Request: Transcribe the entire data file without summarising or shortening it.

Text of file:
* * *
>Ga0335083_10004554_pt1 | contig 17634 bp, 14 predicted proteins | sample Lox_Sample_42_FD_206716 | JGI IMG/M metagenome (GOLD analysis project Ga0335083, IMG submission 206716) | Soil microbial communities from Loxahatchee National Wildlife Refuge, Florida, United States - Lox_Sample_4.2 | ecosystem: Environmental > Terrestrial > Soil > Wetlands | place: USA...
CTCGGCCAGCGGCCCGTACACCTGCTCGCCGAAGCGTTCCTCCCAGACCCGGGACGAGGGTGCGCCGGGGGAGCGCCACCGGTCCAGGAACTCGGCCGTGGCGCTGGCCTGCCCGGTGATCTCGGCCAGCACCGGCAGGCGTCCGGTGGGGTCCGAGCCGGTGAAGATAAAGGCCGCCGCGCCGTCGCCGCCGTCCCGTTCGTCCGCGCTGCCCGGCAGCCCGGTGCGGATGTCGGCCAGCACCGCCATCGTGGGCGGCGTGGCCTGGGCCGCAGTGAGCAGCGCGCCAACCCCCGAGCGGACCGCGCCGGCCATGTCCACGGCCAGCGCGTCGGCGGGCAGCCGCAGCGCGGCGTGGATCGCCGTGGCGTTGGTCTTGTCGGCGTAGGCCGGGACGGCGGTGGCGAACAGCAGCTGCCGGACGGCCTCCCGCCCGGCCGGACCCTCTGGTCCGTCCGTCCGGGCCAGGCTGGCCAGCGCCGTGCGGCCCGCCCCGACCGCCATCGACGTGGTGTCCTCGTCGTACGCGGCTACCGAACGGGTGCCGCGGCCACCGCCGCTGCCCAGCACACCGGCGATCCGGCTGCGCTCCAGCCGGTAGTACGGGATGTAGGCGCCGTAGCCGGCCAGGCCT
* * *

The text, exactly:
>Ga0335083_10004554_pt1 | contig 17634 bp, 14 predicted proteins | sample Lox_Sample_42_FD_206716 | JGI IMG/M metagenome (GOLD analysis project Ga0335083, IMG submission 206716) | Soil microbial communities from Loxahatchee National Wildlife Refuge, Florida, United States - Lox_Sample_4.2 | ecosystem: Environmental > Terrestrial > Soil > Wetlands | place: USA...
CTCGGCCAGCGGCCCGTACACCTGCTCGCCGAAGCGTTCCTCCCAGACCCGGGACGAGGGTGCGCCGGGGGAGCGCCACCGGTCCAGGAACTCGGCCGTGGCGCTGGCCTGCCCGGTGATCTCGGCCAGCACCGGCAGGCGTCCGGTGGGGTCCGAGCCGGTGAAGATAAAGGCCGCCGCGCCGTCGCCGCCGTCCCGTTCGTCCGCGCTGCCCGGCAGCCCGGTGCGGATGTCGGCCAGCACCGCCATCGTGGGCGGCGTGGCCTGGGCCGCAGTGAGCAGCGCGCCAACCCCCGAGCGGACCGCGCCGGCCATGTCCACGGCCAGCGCGTCGGCGGGCAGCCGCAGCGCGGCGTGGATCGCCGTGGCGTTGGTCTTGTCGGCGTAGGCCGGGACGGCGGTGGCGAACAGCAGCTGCCGGACGGCCTCCCGCCCGGCCGGACCCTCTGGTCCGTCCGTCCGGGCCAGGCTGGCCAGCGCCGTGCGGCCCGCCCCGACCGCCATCGACGTGGTGTCCTCGTCGTACGCGGCTACCGAACGGGTGCCGCGGCCACCGCCGCTGCCCAGCACACCGGCGATCCGGCTGCGCTCCAGCCGGTAGTACGGGATGTAGGCGCCGTAGCCGGCCAGGCCT